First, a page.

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Different type of Pencil Shading Techniques – by Gaurav Singhvi

Different type of Pencil Shading Techniques – by Gaurav Singhvi

There are many types for shading and each type will change the style of  your drawing.

 

Pencil sketching has long been a popular art form, and it’s no wonder why. Sketching with a pencil is versatile, portable, and requires only a few basic art supplies. With just a few tools you can create an incredibly detailed and beautiful work of art.  Learning how to create shading will take your art to a higher level. Shading art makes all the difference between an amateur drawing and a piece of art, simply because shadows add depth to your subject. Shading is the part that makes a drawing go from a flat contour drawing to a 3 dimensional illusion.

There are many styles in which you can sketch with a pencil, all ranging from simplistic lines to complex drawings and sketches. Learning a variety of different sketching techniques can take your pencil drawings to a whole new level, bringing greater depth and refinement to the artwork you create. Here, we share a variety of pencil sketching techniques to try in your next creation. Read on to discover our top sketching tips and techniques.

  1. Cross Hatching: Cross hatching is where you overlap lines at various angles. It’s great for drawing fabrics like burlap, textured (wrinkly) skin and whatever else you can think of that displays such a pattern. To shade light areas, lighten your lines and space them further apart. In shadowed areas, darken them and bring them closer together. I like to start by the lightest area and then add layers of cross hatching until I reach the darkest area of the drawing.

     

       2. Hatching (with parallel lines):Hatching with parallel lines is the same as cross hatching, except you are making all the lines go in               the same direction. It is a bit more time consuming than cross hatching but can lead to interesting results.

       

 

       3. Contour Shading: Contour shading is similar to hatching and cross hatching. The difference is that   the lines are curved to follow the contours of the subject. So these lines can be drawn horizontally, vertically and even diagonally.

       

 

       4. Scribbling: doodle is a drawing made while a person’s attention is otherwise occupied. Doodles are simple drawings that can have concrete        representational meaning or may just be composed of random and abstract lines, generally without ever lifting the drawing device from the paper, in which case it is usually called a “scribble”.

Scribbling or scumbling is a fun way to shade a drawing and it goes fast! Scumbling or scribble drawings shading works particularly well for portraits and still life.

        

        5. Stippling: Stippling is the creation of a pattern simulating varying degrees of solidity or shading by using small dots. Such a pattern may occur in nature and these effects are frequently emulated by artists. we can also say that Stippling is the art of adding dots to add shading and depth, similar to hatching or cross hatching. The closer the dots, the deeper the effect. To ensure that your dots show up and make a better impact, it’s best to use a softer graphite for this effect, as it comes out darker.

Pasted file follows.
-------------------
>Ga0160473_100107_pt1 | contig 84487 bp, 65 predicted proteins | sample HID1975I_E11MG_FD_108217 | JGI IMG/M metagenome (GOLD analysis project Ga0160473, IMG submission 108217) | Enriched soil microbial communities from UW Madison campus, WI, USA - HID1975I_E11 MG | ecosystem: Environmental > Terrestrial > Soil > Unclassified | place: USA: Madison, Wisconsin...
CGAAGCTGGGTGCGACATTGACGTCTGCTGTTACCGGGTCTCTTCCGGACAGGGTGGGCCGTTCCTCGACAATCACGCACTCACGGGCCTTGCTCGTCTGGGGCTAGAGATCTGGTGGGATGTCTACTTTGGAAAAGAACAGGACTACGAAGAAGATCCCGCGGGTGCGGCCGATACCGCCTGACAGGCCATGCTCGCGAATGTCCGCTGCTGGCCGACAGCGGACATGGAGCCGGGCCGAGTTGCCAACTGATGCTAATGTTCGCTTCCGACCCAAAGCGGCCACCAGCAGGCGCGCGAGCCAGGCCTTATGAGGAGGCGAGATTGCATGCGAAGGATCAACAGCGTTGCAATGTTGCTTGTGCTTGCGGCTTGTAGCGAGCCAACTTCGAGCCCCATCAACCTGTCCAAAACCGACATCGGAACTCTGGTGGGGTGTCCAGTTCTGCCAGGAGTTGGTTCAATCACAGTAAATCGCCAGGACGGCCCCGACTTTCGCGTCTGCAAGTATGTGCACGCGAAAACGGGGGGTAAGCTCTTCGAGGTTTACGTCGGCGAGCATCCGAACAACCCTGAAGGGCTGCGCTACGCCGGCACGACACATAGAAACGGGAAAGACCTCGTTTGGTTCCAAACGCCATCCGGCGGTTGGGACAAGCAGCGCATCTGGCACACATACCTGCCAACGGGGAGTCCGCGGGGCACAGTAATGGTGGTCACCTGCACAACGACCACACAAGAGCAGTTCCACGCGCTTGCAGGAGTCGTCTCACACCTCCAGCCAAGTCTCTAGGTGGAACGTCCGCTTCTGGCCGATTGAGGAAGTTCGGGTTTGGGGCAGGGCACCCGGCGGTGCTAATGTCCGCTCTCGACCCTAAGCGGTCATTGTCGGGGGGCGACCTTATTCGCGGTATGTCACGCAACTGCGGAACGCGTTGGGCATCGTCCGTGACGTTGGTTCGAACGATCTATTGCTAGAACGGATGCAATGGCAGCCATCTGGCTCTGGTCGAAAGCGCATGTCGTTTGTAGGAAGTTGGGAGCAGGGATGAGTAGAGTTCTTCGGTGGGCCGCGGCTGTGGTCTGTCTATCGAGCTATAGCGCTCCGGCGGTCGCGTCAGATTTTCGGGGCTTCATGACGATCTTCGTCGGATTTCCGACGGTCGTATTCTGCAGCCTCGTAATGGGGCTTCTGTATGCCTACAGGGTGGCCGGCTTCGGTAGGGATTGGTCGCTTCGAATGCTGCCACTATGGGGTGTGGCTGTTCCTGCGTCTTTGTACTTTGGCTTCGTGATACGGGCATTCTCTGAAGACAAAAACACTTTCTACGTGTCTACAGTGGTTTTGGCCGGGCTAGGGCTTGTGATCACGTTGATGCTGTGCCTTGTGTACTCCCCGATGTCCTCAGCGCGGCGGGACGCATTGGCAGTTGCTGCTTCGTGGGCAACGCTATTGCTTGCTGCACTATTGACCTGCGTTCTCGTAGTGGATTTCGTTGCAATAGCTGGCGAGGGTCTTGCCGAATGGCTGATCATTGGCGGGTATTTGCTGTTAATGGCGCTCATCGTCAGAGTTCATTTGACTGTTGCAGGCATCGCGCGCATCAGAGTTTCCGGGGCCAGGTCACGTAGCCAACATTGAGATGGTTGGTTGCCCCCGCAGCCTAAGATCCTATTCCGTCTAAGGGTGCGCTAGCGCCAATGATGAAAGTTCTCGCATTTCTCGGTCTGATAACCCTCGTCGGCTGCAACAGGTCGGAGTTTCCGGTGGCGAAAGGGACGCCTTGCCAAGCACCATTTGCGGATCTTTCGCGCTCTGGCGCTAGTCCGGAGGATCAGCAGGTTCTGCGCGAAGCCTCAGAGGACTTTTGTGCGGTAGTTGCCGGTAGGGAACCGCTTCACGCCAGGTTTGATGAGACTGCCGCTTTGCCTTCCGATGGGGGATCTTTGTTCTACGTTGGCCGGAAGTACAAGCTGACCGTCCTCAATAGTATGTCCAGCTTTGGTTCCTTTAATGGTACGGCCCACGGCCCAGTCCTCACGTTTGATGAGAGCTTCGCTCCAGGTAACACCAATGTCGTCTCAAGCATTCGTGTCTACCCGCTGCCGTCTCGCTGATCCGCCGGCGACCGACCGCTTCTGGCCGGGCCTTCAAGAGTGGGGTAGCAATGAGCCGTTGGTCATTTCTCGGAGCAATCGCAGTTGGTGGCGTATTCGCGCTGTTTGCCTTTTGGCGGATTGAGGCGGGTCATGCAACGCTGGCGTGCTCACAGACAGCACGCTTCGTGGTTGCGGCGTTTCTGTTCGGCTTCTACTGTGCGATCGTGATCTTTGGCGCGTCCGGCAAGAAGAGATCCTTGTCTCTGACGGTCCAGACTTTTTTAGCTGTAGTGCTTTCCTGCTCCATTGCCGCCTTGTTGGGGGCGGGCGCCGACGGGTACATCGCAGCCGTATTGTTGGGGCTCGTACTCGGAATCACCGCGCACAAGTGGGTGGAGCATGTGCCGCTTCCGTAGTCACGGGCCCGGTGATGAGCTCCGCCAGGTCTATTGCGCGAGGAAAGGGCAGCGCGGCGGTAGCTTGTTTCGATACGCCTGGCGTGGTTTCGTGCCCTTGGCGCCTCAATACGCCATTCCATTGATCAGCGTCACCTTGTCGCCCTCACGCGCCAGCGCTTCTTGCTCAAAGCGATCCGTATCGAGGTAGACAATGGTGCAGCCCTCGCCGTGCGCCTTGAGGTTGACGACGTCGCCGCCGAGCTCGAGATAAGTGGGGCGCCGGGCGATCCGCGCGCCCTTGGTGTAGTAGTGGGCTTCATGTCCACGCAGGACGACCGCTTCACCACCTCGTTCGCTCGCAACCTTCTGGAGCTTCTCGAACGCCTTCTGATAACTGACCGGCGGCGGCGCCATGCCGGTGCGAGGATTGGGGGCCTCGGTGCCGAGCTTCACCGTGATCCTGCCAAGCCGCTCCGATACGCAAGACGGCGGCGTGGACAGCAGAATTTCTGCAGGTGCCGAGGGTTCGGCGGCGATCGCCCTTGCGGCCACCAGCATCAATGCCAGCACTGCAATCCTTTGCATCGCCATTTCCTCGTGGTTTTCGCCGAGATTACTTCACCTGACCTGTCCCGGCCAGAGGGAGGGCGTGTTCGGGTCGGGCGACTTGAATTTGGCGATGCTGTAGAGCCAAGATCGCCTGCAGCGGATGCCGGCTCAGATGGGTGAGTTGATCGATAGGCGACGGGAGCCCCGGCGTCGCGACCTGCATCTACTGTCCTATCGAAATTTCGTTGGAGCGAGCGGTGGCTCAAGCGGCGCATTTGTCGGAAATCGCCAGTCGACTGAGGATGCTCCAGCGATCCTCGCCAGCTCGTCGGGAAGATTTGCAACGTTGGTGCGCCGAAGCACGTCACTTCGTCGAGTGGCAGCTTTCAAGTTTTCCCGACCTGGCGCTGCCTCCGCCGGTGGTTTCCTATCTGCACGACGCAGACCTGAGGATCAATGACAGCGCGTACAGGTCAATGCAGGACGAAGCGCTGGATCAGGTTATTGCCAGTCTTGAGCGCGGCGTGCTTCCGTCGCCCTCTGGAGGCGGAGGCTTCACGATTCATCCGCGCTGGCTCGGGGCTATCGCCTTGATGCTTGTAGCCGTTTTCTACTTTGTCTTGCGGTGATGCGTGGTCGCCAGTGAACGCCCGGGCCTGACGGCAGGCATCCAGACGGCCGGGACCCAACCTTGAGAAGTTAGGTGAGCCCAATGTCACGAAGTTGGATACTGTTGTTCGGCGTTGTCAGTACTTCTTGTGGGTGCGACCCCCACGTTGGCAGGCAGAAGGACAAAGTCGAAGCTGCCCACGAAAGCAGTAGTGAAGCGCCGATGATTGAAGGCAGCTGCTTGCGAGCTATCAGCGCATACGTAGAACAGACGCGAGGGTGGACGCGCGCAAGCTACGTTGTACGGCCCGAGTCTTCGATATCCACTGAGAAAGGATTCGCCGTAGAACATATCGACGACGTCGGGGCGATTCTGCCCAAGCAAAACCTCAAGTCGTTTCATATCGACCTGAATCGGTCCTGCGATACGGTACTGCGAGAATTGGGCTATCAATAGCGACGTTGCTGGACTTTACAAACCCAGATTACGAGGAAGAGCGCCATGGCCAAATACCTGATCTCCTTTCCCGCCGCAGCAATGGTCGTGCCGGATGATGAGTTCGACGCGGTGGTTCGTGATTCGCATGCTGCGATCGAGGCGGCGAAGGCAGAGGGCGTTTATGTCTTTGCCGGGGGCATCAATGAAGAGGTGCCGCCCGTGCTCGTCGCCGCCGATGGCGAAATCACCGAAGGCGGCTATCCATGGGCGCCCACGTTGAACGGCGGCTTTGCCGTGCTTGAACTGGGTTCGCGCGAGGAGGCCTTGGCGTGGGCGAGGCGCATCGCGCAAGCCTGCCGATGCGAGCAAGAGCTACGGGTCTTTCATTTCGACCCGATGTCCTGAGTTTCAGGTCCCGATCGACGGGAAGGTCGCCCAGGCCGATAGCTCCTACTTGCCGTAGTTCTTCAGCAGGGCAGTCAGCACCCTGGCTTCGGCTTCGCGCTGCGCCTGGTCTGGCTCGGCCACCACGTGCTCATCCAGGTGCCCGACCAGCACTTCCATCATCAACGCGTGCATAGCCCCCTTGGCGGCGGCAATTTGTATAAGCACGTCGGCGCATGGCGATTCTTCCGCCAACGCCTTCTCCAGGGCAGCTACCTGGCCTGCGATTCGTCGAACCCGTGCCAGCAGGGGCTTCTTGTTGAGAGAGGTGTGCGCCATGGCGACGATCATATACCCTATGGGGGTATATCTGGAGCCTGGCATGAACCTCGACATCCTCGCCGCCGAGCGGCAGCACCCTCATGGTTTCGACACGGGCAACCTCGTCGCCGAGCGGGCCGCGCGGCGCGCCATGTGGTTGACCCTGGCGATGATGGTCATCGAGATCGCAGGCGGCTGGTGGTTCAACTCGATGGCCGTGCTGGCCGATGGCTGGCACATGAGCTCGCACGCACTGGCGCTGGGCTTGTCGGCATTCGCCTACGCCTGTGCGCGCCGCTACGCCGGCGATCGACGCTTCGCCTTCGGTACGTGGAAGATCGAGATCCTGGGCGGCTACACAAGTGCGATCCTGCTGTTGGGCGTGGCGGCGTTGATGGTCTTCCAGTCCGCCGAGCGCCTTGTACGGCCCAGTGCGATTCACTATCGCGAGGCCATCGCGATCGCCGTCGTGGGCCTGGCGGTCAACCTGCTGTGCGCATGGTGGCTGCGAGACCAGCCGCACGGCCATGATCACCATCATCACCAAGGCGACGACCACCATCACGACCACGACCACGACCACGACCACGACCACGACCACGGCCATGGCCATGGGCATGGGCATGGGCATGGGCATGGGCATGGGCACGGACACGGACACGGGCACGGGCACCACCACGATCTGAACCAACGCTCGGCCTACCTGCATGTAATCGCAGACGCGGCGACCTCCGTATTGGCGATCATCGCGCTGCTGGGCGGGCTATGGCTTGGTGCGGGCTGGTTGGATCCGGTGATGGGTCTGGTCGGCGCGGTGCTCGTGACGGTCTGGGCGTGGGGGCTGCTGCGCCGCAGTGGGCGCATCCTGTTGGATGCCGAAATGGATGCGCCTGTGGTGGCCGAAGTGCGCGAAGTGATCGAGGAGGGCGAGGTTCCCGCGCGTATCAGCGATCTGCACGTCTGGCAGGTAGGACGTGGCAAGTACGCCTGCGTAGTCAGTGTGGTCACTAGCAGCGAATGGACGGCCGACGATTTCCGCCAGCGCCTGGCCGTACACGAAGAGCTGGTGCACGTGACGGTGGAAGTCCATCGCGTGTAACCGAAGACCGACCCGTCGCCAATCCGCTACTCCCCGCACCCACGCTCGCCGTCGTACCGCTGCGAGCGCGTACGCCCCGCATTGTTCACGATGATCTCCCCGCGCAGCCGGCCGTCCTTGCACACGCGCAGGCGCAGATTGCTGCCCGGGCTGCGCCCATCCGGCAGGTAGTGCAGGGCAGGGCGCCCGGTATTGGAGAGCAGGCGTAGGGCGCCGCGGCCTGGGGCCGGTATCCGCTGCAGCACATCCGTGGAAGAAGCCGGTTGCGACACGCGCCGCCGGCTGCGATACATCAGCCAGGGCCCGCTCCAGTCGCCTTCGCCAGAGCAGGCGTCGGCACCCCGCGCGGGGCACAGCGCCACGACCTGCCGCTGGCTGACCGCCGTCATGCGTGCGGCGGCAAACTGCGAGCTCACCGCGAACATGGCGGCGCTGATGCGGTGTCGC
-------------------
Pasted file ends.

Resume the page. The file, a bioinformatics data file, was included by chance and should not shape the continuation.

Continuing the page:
6. Circling: As the name suggests, circling consists of many overlapping circles. The more circles you draw, the more smooth the            texture  becomes! You can use it to draw fuzzy fabrics, soft cottony fabrics, realistic skin textures and more. Control the tone your pencil produces by simply adjusting the amount of pressure you place on it. To create smooth transitions, you can make small circular strokes that give you a more blended appearance. It’s important to note that you shouldn’t make small circles with perceptible lines. Instead, move the pencil around in a circular motion when adding pressure. For this approach a duller pencil works best. To add a cleaner shading element to your drawing, you can try smooth shading. This can be done in a number of ways, including using your finger or a rolled-up piece of paper to blend in hatching or cross hatching This will give your sketch a smoother appearance. You can also blend simply by angling your pencil to utilize the wider edge, creating thicker lines that create the appearance of shadows and shading.

           

     7. Smooth Shading & Blending:

To add a cleaner shading element to your drawing, you can try smooth shading. This can be done in a number of ways, including using            your finger or a rolled-up piece of paper to blend in hatching or cross hatching This will give your sketch a smoother appearance. You               can also blend simply by angling your pencil to utilize the wider edge, creating thicker lines that create the appearance of shadows and               shading.

 

 

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